Tampa green building part of Habitat for Humanity plans
by Mike Walker
In September 2003, while hurricanes battered coastal Florida, a strong storm toppled an oak tree into Karen and Tyrus Richardson's roof, creating a foot-wide hole. The family spent hundreds of dollars on temporary repairs to their Lakeland home, but rain water continued to seep through their roof, and neither they nor their landlord could afford to fix it. That's when the Lakeland Habitat For Humanity staff stepped in to help, promising the family a new - and energy efficient - home.
The Richardsons' new three-bedroom home, completed in December 2007, is equipped with energy-efficient appliances, compact fluorescent lightbulbs and ceiling fans, which keep the utility bills down each month. Volunteers also increased efficiency by sealing the attic and the home's wiring. During construction, workers kept the trees on the property and replanted the grass they removed. They also recycled all of the leftover construction materials. "We're just overwhelmed about all of this," Tyrus says. "We're saving on the electric and water bill. We're saving all around."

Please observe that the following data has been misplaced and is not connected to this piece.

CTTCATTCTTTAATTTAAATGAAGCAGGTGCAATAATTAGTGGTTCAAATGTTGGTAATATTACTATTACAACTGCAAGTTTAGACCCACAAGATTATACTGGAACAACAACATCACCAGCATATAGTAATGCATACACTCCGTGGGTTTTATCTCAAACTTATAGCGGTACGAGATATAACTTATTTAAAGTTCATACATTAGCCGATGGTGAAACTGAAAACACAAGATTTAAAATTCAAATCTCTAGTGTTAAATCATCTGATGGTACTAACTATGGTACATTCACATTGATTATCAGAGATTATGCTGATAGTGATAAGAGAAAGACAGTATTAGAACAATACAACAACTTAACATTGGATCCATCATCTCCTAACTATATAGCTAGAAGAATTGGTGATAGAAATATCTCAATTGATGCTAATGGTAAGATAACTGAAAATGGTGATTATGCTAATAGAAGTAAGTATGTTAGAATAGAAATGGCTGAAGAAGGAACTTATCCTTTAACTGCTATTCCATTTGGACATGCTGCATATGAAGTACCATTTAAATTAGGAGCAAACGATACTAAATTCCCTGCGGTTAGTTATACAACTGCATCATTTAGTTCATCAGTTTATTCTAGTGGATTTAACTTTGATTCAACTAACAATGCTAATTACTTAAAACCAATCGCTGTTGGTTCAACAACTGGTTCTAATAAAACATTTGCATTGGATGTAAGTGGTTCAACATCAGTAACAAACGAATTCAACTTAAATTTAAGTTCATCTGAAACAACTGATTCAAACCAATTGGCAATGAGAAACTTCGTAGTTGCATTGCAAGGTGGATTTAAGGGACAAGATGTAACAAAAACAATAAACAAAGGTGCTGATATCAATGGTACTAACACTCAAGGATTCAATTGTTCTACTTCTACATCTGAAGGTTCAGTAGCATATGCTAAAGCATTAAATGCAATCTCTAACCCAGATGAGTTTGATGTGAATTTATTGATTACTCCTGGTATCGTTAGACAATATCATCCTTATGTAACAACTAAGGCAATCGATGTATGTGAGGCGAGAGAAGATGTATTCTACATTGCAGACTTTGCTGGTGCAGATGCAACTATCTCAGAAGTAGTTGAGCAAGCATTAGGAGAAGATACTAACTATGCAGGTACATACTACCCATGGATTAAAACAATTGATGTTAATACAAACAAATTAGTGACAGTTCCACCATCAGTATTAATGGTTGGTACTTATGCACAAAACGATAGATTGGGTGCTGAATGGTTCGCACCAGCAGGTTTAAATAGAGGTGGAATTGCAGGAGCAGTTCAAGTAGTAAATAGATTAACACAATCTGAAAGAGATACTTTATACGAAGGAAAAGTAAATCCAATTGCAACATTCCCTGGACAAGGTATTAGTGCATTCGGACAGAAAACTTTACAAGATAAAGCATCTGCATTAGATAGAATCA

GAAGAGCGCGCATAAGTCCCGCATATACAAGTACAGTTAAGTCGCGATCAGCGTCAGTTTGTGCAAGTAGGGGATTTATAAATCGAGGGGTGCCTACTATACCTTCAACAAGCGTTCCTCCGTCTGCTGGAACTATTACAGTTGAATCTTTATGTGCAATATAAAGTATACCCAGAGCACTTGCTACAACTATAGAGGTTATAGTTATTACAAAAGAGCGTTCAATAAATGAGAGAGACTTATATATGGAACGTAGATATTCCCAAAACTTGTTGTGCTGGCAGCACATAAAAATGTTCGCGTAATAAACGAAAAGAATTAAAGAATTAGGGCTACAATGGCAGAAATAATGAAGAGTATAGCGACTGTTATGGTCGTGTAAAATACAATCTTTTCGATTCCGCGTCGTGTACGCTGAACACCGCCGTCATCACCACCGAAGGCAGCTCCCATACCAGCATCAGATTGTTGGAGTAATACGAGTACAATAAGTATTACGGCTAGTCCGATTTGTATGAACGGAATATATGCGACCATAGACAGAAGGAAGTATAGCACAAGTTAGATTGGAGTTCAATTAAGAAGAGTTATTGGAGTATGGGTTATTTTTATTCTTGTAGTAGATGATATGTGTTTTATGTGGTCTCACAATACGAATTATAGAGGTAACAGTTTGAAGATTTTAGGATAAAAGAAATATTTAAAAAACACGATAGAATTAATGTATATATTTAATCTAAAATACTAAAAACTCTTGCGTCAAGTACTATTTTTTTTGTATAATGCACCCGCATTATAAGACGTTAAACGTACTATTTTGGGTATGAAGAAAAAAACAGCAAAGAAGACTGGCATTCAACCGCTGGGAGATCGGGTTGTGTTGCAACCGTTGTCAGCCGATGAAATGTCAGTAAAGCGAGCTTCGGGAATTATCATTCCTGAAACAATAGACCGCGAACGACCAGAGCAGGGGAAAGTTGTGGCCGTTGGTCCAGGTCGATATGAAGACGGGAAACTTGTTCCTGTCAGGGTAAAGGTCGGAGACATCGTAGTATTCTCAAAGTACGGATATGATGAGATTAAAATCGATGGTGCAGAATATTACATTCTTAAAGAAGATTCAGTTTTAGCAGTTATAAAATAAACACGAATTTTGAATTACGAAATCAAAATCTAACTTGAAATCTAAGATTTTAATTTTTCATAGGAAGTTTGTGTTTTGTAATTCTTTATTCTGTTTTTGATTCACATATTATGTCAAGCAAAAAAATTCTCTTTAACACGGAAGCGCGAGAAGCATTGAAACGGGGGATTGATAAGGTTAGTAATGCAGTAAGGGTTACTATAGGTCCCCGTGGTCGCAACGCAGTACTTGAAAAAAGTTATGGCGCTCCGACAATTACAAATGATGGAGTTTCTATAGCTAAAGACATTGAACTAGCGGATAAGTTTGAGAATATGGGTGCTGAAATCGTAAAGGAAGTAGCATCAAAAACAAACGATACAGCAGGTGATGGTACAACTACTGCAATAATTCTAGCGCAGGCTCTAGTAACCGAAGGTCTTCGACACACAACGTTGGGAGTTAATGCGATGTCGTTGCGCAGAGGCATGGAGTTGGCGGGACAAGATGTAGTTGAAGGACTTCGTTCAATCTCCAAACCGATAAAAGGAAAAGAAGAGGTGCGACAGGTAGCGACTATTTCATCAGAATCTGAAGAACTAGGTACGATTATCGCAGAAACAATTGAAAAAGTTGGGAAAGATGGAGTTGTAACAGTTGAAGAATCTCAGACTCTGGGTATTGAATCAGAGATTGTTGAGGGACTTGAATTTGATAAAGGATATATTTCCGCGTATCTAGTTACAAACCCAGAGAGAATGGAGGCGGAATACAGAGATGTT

Habitat of Lakeland follows similar green guidelines on all of its projects. "In my opinion, it's always been really pointless to have a low-cost home but then not be able to afford the utilities," says Habitat executive director Claire Twomey.
For the first time, however, the nonprofit group is going a step further, seeking LEED for Homes certification for the Richardsons' home. It is expected to be the first home in Polk County to receive the credential.
Eric Martin, a LEED provider with Florida Solar Energy Center, says he hopes the Habitat home will earn a silver rating this spring. Only a handful of projects in Florida have been LEED certified, including a 2,000-square-foot home in St. Petersburg built by REAL Building's Darren Brinkley that recently earned the first gold LEED rating in the state. But roughly 300 more homes have registered to go through the process. "[LEED for Homes is] growing, and it's growing pretty rapidly," Martin says.
Like many providers, Martin believes LEED will spread when the public gains knowledge of its benefits. The Richardsons already have. Last December, they spent their first Christmas in their new home. "It was really beautiful," Tyrus says. "We're not used to having central heating and air; it was nice to have it for the first time."
The family says their standard of living has increased, too. Early this year, they bought a second vehicle, a 1998 Dodge Dakota, with money they normally would have had to devote to utilities.
"The international Habitat is asking all affiliates to build efficiently," Twomey says. "So hopefully LEED will take off. I don't think it's such a bad thing to be a tree hugger."